The Maid of Bath’s Tale
Sir Agravaine, for all that he was young in those days – no older than the Queen, in fact – was the brother of Sir Gawain, who controlled much of the north now that his father King Lot of Orkney was dead. As the second son of a king, Sir Agravaine also had plenty of lands to his name. The Orkney brothers (there were four of them grown up, and a younger boy that no one talked about very much) thus represented a faction of the court that could become overly powerful. This potential power, not the fact that Sir Agravaine was the King’s sister’s son, was the only reason why the King would hesitate. Fond though the King was of Sir Gawain and Sir Agravaine’s younger brothers Sir Gaheris and Sir Gareth, and respectful though he was of Sir Agravaine, there was no love lost between the King and his sister, Queen Morgause, and some scandal in the past that no one liked to discuss.
But the King, to his credit, did not hesitate – or at least, not appreciably so. I have no idea how much, if any, sleep he lost that night after he had taken my informal accusation and my father’s formal one. I learned the next morning, however, that Sir Kay had knocked at Sir Agravaine’s door as soon as dawn cracked, informing him that he had been accused of rape by Alisande, daughter of Sir Hugh of Bath, and that he would be tried. Sir Agravaine had a fortnight to prepare his defense.
I say “I learned,” and what I mean by that is that I heard all this through the gossip of the servants. My father kept me isolated from the court for those two weeks. Part of it, I am sure, was out of fear for my safety – Sir Agravaine had a streak of violence in him that no man trusted, and Sir Gawain had once killed a lady – but the reason he gave me, as we broke our fasts in private the morning after the rape, was, “There’s no need to parade your shame before the vipers, pet.”
So I was confined to my rooms, and for the first few days, I was glad of it. I had no desire to, as my father had put it, parade my shame before the vipers. The Queen had been sympathetic to me, but there was no reason why any of the other ladies (or indeed gentlemen) would necessarily be. I was neither maid nor wife nor widow, after all. After a week, though, I began to grow impatient with my forced confinement. Still, I held my peace. My father wanted me kept out of the way, and he doubtless (or so I thought) had my best interests at heart.
But if my father had fears for my safety, or even that I would be humiliated by the court, they were misplaced. Sir Agravaine did not react to my accusation with violence, but bewilderment. He had (or so he told everyone) never even heard of Alisande, daughter of Sir Hugh, so why would he rape her? He may have even been telling the truth; we had not exactly gotten around to introducing ourselves. He was not foolish enough to suggest that I was making the whole thing up, but he did make it clear to his bosom companions that the whole thing had to be some sort of mix-up. The girl must have mistaken him for someone else, he said, and no doubt the King his uncle would clear everything up. He certainly knew better than to ravish ladies of the court at random, etc., etc.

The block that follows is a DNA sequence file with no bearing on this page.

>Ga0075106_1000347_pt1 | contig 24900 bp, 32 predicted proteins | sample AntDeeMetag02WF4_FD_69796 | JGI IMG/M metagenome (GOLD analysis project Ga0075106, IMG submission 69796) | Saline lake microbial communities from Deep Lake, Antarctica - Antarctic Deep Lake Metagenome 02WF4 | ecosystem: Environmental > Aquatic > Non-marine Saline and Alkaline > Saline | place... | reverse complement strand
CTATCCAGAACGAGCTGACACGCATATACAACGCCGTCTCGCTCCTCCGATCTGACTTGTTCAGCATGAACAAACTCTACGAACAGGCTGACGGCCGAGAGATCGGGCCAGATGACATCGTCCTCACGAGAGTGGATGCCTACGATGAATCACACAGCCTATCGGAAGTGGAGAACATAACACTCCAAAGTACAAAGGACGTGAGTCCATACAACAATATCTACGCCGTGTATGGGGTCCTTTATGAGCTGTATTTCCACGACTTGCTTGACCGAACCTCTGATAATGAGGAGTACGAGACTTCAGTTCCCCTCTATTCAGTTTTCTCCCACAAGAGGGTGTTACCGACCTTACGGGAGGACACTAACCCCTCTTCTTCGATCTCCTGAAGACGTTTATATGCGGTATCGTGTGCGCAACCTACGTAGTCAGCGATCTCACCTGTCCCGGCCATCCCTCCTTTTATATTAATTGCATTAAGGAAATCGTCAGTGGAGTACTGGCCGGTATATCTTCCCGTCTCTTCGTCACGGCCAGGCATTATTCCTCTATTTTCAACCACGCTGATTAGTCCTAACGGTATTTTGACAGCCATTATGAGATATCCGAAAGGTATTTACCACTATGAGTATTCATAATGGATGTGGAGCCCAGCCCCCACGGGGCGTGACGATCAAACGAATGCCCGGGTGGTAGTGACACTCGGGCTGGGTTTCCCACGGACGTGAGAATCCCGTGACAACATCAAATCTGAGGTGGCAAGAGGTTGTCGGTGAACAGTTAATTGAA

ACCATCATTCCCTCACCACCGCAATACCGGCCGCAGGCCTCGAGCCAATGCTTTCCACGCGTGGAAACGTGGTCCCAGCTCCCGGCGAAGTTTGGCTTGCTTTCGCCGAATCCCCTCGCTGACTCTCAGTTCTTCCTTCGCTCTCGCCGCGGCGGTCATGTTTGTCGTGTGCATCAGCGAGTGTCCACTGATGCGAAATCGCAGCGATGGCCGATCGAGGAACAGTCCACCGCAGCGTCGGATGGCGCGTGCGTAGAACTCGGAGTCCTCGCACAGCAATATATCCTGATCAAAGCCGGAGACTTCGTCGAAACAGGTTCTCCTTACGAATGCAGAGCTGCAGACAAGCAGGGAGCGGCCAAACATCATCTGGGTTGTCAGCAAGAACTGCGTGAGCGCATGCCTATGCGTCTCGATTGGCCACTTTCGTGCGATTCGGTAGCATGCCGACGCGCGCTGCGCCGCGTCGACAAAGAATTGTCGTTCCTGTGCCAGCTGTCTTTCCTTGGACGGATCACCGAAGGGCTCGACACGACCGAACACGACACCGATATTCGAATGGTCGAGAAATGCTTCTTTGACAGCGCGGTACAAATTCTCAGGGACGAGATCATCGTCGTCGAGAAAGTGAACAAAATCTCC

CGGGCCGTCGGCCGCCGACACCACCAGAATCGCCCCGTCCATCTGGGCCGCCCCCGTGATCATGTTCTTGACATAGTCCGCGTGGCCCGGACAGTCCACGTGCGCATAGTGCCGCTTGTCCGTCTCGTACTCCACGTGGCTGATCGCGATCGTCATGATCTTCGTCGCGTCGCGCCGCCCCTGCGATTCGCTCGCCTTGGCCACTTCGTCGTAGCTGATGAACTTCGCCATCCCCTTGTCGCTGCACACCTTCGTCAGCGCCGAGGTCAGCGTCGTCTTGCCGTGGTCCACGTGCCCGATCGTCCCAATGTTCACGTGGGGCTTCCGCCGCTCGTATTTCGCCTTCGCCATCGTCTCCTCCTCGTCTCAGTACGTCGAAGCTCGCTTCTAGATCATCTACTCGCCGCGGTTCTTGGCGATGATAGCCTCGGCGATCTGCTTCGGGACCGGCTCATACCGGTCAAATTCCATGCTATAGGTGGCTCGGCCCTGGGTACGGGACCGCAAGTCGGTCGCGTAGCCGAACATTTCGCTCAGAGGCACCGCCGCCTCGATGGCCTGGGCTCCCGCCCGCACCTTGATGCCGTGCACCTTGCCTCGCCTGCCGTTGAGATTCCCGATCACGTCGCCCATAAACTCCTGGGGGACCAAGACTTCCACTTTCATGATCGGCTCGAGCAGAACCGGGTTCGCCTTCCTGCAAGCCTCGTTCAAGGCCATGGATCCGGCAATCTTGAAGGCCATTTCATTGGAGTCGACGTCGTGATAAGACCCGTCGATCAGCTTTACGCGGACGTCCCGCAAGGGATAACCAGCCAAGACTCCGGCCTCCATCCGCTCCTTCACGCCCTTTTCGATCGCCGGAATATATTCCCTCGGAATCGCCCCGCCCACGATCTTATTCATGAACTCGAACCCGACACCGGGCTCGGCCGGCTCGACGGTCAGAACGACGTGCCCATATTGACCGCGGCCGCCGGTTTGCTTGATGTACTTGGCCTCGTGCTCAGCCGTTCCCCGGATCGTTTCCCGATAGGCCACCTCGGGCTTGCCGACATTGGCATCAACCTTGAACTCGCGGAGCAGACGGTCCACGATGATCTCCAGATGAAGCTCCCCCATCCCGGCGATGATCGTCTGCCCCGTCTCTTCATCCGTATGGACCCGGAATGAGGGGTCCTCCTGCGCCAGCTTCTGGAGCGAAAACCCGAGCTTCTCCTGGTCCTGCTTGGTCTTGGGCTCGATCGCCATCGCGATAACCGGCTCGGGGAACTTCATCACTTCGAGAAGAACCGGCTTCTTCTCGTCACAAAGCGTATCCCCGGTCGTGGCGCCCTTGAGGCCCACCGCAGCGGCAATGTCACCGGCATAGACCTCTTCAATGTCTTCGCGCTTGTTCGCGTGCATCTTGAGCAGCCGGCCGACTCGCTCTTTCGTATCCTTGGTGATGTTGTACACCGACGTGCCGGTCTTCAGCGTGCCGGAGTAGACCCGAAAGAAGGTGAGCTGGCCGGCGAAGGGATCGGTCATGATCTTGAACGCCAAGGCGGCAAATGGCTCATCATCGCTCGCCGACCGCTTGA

Sir Agravaine had need to be circumspect, for opinion in the court had turned against him. The court well remembered the hue and cry that had gone up when I had not returned from my walk. My father had wasted no time in telling his bosom companions exactly how he had found me, and his companions most obligingly spread the tale to the whole court. Though Sir Kay, as the King’s seneschal, had to maintain some appearance of neutrality and refused to discuss the case in public, Sir Dagonet backed up my father in every particular. That I was ravished, therefore, was not admitted to doubt. The only question was, who had ravished me?
The day of the trial dawned, and I woke up queasier than I had ever felt in my life. I put it down to nervousness, dressed myself in my father’s colors (as were his orders), and accompanied him to the Great Hall for the trial.
I was not permitted to speak. My father, as the offended party, lodged the complaint, and his word would carry more weight than mine anyway. As the accuser, he spoke first. “My lord,” he opened, bowing to the king, “a fortnight ago today, my young daughter Alisande – she’s but fourteen, I’ll have you know – was walking through the corn, alone as on the day she was born …”
I stopped listening. Instead I looked at Sir Agravaine. His expression was the same as it had been when he rode up beside me on his horse that day – cocksure and serene. To be sure, he went a little pale when my father described the day and the place, but throughout the whole he kept his smile on his face. My fists clenched, and I hid them in my gown.
When my father finished his recital, the King turned to Sir Agravaine. “Has the defendant any reply to make?”
“Indeed I do, my lord uncle. Sir Hugh’s account puzzles me exceedingly. You see, I was riding through the fields that same day, and I saw no noble maiden at all.”
“Liar!” I hissed, and was quickly shushed by the men sitting by me.
The King blinked. “You were there and saw no one?”
“Well … not no one, Your Grace. There was a pretty peasant girl walking by the river … for a silver, she was willing to … well …” Sir Agravaine’s skin was fair, matching his reddish-blonde hair, and easily showed a flush.
“A silver?” I said, a little louder, and earned myself another shushing and a dirty look.
“Perhaps, my lord,” Sir Agravaine continued, “if I had been less—distracted—I might have heard the Maid Alisande crying out for help …”
That did it.
“How dare you?” I shrieked, leaping to my feet.